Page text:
By Alex J Davidson
Originally published on Advocate.com December 02 2013 1:11 AM ET
In my heart of hearts, I always wanted to be a father. What was less clear was the how and when it was going to happen. But when I found myself in a loving, stable relationship with a man who also wanted a child, I knew it was only a matter of time before we welcomed someone into our lives who would forever change the way we would know love and sacrifice. It’s hard to describe without sounding cliché exactly how much I love my son (“to the moon and back” seems for too short). Suffice it to say that I am prepared to sacrifice many things to ensure his happiness, heath, and well-being. And I truly expected there to be sacrifices. Sacrifices of my time, my other interests, my money, and at times, it seems, my patience and sanity. What I never expected to have to sacrifice though was my identity as a gay man and the support of the larger gay community.
I have to admit, I have felt frustrated, ostracized, and disappointed in the gay community since adopting my son. And I can get more than a little pissed about it. I feel I have done exactly what has been expected of me as a gay man. I have fought both internal and external demons to live my life openly and demanded that my rights (our rights) be not only respected but protected by law. But now that I have become who I have always wanted to be as a result of that fight — a father — I find my fellow gays no longer know who I am. Or, more accurately, I don’t think they know what to do with me, so they turn away and do nothing.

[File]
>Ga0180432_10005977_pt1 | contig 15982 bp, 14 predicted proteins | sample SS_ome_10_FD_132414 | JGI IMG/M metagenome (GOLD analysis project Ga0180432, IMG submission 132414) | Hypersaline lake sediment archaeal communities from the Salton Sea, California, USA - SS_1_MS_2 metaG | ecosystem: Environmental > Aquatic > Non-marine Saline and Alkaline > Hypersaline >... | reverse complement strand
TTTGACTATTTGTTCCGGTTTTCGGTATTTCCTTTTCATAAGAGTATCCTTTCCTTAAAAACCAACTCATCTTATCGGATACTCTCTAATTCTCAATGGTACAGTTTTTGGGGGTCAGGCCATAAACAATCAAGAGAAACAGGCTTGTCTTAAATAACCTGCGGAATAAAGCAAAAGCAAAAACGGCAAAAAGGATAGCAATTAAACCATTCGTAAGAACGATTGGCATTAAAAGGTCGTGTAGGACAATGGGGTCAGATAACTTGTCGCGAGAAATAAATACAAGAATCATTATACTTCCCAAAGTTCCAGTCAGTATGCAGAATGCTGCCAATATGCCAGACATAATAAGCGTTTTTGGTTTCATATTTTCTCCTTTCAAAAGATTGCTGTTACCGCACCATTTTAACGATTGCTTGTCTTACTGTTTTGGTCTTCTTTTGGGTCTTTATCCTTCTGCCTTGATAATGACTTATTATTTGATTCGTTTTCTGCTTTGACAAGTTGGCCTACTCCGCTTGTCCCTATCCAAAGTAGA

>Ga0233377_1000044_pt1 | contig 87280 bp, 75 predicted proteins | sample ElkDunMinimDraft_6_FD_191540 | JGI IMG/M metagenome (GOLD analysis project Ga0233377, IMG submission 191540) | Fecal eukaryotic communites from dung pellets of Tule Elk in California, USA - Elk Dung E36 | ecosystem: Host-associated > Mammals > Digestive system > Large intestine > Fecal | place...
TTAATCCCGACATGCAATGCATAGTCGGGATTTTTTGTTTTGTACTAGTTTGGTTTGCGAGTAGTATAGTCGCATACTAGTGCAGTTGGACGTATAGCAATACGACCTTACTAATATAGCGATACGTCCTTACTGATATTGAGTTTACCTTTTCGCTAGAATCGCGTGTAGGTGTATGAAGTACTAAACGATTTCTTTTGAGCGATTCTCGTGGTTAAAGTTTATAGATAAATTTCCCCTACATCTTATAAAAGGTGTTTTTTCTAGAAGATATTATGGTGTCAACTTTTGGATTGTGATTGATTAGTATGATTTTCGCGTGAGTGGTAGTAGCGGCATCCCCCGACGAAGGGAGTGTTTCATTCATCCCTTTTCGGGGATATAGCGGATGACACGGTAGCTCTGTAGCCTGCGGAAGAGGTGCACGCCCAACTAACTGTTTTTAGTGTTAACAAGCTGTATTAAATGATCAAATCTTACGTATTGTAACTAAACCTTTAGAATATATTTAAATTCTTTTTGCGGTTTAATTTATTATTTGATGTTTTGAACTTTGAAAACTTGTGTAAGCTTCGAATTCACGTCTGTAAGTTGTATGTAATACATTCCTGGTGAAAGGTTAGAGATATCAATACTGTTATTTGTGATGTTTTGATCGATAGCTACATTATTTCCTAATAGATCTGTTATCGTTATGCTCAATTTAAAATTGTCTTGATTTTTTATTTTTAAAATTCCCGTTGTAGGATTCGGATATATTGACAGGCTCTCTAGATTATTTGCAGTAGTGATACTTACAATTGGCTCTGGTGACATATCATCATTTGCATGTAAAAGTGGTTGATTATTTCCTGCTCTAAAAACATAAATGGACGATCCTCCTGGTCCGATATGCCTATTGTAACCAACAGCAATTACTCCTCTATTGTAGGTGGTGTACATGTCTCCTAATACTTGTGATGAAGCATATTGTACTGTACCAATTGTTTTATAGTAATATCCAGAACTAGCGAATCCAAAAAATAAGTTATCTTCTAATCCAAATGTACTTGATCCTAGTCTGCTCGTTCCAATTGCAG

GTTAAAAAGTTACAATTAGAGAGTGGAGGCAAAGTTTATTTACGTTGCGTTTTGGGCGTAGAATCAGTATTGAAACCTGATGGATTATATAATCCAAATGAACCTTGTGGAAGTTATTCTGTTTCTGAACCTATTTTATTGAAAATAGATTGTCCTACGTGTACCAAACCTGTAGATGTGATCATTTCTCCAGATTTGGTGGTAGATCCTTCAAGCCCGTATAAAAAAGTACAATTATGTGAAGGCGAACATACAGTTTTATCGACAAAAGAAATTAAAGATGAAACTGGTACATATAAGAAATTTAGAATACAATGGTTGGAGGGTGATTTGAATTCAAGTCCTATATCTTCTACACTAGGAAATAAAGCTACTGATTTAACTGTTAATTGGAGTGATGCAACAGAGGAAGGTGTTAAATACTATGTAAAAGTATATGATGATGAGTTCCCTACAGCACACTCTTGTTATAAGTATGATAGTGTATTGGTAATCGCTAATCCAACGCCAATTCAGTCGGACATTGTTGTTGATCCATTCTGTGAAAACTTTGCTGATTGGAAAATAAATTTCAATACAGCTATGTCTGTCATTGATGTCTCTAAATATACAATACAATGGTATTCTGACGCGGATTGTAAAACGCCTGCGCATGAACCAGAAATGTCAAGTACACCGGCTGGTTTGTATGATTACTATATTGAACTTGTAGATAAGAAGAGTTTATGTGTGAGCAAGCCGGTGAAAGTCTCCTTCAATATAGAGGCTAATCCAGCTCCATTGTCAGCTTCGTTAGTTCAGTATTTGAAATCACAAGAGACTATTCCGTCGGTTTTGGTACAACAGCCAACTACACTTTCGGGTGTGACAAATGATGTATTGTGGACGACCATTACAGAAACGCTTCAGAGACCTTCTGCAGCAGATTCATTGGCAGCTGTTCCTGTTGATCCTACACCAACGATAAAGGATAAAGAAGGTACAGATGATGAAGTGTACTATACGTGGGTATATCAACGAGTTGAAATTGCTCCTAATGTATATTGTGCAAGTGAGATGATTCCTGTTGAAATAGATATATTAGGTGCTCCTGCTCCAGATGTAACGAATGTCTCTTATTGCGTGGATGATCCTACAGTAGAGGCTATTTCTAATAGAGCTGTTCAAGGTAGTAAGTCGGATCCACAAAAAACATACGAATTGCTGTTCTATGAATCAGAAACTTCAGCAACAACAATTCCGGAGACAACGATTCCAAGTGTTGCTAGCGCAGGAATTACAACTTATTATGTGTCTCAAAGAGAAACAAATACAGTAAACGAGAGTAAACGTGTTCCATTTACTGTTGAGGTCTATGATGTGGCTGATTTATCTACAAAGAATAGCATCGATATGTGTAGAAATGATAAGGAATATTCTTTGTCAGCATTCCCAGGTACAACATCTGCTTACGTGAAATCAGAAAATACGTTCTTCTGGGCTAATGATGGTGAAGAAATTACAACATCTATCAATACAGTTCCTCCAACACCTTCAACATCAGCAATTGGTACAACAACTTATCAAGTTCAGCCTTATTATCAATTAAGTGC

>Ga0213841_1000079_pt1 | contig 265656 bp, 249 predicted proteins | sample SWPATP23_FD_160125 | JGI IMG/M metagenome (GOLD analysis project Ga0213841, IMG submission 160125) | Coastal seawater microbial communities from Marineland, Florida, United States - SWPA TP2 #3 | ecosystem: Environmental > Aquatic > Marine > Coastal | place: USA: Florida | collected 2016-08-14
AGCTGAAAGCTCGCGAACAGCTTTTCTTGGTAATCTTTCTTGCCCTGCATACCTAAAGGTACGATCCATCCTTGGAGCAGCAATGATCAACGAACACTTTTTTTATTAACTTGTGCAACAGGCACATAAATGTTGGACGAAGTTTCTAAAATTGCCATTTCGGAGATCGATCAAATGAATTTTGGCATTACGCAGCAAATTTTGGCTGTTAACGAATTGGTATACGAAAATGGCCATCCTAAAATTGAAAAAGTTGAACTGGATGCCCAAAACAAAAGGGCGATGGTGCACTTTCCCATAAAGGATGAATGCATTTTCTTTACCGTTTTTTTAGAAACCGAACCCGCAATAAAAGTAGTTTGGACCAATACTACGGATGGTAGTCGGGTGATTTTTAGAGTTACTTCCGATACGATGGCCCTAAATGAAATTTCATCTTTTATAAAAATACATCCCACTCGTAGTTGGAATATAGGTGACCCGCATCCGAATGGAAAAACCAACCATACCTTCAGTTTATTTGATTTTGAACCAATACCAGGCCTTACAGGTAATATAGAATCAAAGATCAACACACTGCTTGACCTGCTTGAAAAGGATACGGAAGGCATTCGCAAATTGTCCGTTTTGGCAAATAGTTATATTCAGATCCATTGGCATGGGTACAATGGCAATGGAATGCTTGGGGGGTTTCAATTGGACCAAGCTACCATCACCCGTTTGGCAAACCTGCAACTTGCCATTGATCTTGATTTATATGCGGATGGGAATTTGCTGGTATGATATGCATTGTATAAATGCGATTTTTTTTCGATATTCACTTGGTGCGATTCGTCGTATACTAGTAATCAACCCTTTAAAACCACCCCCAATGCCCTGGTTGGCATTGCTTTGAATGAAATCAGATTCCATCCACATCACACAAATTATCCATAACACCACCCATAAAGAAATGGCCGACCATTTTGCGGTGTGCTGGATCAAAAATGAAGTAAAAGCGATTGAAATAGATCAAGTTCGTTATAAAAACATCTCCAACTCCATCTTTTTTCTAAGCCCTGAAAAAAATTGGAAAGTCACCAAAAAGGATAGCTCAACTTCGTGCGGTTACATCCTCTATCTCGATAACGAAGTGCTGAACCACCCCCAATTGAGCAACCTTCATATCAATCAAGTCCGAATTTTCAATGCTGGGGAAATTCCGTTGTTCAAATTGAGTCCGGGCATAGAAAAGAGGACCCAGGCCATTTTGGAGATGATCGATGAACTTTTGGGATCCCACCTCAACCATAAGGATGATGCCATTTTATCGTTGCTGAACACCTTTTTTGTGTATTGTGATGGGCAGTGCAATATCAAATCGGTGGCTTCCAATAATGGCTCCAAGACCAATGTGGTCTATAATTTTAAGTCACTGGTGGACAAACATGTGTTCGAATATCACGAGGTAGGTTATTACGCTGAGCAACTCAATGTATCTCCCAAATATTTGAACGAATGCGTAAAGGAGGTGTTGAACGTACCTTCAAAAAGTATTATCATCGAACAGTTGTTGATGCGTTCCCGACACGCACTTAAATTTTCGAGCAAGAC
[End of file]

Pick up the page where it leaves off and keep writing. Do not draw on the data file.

But our numbers are increasing. According to the Williams Institute, one in five gay men 50 or under in the U.S. are parenting a child under 18. And as more gay men avail themselves of marriage, the next question will no longer be if you will start a family, but when. I’m confident previously denied prospective grandparents will make sure of that!
I think we are on the cusp of a major evolutionary jump for gay men. It’s taken having children for us to realize the youth-centric culture we built around bars, drugs and alcohol, and sex is not sufficient to accommodate all that we want out of life. But before people freak out, I am not suggesting we install day care centers in gay bars. There is a time and a place for adult activities and entertainment. But our community needs to offer more. We have to look around and recognize many of us have children now. And while we are more than happy to make friends with straight parents, we also don’t want to turn in our “gay card” once we become dads. We want to find a community of support as fathers within the gay community too. Unfortunately, the numbers are not on our side right now to allow this to happen naturally. It’s one of the reasons we started the Handsome Father, to create a community of support to not only help gay men learn how they can become fathers but let gay dads know they are not alone, even if it feels like they are sometimes.
We want to talk with other gay fathers. Share our stories, our concerns, and talk about the things only another gay dad will understand or appreciate. Don’t get me wrong, we love our childless friends, gay and straight. Sometimes they are exactly whom we want to spend time with. But understand that the majority of our stress and anxiety these days is not wrapped up in our jobs, pets, or dating. For me, it’s whether I am a good enough father to not completely screw up my kid. And the only person who is going to truly appreciate that is another dad.
Andy Miller is the founder of the Handsome Father, a new community that aims to support gay fathers and fathers-to-be. He and others involved in the project are planning a new website to compliment their existing social media channels.